On the 15th of March, Dickinson’s Real Deal came from Penrith, Cumbria, giving David the opportunity to visit a centre of the English Arts & Crafts furniture movement. He also had a timely warning for people thinking of bidding for antiques online.
Real Deal offers members of the public to make a profit from their unwanted antiques and collectibles. The challenge is, do the owners accept the dealer’s offer, or take their luck in the auction room? Antiques expert David Dickinson oversees the proceedings, with lots of tips for the viewers. While you are more likely to see a vintage desk lamp than an antique mahogany partners desk on the show, the advice he gives is sound and unbiased.
The dealers table session generally ends flagged as ‘deal or no deal,’ depending on whether the seller accepts the dealer’s offer. However, Cheryl Brown in Cumbria came up with a TV first: no offer. This was her response to a broken 1960s stop watch, which she decided had little resell value. Despite this, the ‘stopped stopwatch’ was put into the auction with a £40 reserve.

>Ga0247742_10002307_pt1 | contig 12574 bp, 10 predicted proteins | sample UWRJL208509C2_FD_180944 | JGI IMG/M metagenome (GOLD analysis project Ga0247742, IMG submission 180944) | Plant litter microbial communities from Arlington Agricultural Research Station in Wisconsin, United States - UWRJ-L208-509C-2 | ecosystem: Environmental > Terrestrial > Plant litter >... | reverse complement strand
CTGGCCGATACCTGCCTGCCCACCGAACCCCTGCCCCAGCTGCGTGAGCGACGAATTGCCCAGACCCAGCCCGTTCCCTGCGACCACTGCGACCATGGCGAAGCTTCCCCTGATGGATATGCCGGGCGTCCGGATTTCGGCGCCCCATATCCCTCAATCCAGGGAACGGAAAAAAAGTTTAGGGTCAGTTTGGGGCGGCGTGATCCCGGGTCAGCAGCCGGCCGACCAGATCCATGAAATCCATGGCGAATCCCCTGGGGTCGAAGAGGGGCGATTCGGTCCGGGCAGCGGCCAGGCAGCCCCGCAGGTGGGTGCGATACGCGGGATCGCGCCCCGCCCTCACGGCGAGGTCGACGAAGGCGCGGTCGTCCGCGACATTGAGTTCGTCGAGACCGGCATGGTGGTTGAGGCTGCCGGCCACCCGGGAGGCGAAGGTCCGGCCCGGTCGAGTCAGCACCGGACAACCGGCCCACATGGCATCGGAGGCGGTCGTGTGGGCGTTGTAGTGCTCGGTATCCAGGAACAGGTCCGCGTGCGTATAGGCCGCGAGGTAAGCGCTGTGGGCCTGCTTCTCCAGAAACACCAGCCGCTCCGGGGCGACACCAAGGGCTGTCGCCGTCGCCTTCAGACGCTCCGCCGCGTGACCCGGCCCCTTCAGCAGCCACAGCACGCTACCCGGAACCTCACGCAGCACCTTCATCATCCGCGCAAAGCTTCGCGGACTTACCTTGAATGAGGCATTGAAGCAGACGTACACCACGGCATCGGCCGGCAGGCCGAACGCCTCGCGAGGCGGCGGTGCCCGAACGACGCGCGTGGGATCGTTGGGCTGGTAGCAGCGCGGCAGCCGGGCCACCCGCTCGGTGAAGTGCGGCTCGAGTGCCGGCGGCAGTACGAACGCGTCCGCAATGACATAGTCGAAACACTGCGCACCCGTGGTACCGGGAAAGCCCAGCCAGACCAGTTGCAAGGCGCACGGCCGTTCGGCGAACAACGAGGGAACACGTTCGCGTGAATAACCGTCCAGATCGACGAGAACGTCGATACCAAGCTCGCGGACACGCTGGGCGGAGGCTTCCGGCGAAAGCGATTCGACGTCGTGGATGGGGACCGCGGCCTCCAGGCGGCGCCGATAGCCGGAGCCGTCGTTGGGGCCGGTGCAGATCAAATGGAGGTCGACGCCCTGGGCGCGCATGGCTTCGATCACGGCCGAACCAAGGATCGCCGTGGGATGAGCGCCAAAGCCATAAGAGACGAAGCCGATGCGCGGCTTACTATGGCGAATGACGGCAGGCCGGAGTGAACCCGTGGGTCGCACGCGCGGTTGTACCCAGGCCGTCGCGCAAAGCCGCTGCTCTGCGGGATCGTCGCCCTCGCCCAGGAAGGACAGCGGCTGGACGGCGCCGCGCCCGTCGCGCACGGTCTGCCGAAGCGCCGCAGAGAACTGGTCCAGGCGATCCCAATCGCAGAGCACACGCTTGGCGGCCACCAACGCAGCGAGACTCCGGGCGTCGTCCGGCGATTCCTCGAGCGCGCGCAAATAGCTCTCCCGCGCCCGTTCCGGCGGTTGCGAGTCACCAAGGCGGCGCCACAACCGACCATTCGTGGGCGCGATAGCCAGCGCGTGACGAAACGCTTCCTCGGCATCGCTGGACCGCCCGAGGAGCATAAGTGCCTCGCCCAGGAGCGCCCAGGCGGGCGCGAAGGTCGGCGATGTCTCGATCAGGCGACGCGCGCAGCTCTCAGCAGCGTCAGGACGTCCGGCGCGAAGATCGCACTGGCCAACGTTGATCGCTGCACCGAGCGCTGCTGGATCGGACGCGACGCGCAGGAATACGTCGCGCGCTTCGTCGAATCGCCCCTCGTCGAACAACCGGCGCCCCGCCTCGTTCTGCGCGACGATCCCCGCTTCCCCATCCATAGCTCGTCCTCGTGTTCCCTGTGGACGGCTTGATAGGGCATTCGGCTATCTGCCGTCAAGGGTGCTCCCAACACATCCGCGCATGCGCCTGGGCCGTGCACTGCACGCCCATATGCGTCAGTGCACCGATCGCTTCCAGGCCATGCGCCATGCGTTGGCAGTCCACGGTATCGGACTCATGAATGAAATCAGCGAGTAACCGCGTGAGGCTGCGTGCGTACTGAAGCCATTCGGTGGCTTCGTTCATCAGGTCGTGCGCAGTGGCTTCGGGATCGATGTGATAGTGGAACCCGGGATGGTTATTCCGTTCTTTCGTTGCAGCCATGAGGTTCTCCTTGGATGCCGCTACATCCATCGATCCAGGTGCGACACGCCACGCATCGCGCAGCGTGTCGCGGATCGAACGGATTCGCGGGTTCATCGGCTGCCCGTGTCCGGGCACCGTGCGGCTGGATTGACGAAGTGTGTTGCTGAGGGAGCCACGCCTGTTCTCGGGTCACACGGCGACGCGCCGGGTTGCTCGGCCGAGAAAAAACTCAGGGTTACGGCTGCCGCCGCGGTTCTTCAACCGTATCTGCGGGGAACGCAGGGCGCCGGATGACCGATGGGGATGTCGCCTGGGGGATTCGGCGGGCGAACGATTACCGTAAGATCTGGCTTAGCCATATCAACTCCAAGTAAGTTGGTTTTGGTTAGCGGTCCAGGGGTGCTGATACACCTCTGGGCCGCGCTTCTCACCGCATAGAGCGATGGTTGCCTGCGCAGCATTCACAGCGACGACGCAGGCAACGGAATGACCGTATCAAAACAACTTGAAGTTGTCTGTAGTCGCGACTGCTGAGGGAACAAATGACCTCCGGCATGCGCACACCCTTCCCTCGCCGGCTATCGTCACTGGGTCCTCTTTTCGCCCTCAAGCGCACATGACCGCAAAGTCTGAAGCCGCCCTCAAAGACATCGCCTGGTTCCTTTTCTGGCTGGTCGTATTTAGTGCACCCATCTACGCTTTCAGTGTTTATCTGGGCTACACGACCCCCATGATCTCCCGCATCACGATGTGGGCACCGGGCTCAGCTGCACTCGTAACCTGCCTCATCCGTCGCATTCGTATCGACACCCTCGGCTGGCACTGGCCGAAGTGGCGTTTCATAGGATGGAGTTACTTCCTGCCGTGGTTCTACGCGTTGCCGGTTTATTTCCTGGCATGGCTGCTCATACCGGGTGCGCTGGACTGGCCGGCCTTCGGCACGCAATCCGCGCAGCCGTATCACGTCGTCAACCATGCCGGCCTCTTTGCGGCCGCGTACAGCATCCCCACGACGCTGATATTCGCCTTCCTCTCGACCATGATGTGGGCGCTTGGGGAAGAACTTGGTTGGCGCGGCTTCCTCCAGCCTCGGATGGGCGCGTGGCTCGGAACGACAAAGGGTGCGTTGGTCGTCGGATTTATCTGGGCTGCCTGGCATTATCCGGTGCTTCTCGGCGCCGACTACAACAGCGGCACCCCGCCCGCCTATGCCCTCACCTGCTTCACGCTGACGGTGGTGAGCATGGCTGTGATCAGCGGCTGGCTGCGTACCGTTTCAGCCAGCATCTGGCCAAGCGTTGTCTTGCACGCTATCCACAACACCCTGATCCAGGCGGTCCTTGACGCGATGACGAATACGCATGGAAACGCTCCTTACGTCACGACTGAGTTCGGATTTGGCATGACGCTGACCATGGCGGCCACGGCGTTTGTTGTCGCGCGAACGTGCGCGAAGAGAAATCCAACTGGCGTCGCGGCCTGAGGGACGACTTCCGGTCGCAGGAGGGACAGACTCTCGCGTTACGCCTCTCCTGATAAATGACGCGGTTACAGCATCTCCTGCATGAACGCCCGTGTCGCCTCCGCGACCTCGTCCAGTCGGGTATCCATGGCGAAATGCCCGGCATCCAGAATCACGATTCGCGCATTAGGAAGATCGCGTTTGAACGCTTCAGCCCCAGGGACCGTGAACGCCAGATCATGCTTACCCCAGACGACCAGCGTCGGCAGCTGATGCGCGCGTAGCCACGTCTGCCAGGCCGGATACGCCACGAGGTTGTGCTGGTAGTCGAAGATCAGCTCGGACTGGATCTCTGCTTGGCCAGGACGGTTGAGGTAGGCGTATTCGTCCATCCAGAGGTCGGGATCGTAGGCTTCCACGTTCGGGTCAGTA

An incredulous David Dickinson doubted it would sell, citing the cost of repairing the watch, plus the buyer’s commission, would put people off. Surprisingly, it was sold to an internet bidder for £55 (£49 after commission). However, David had a stern warning for people tempted to bid online, saying that with some items it was essential to inspect them carefully before the sale starts. This is equally sound advice if the piece is a Victorian oak partners desk .
In Cumbria, antique dealers often advertise goods online, but only if they are “fit for purpose”.
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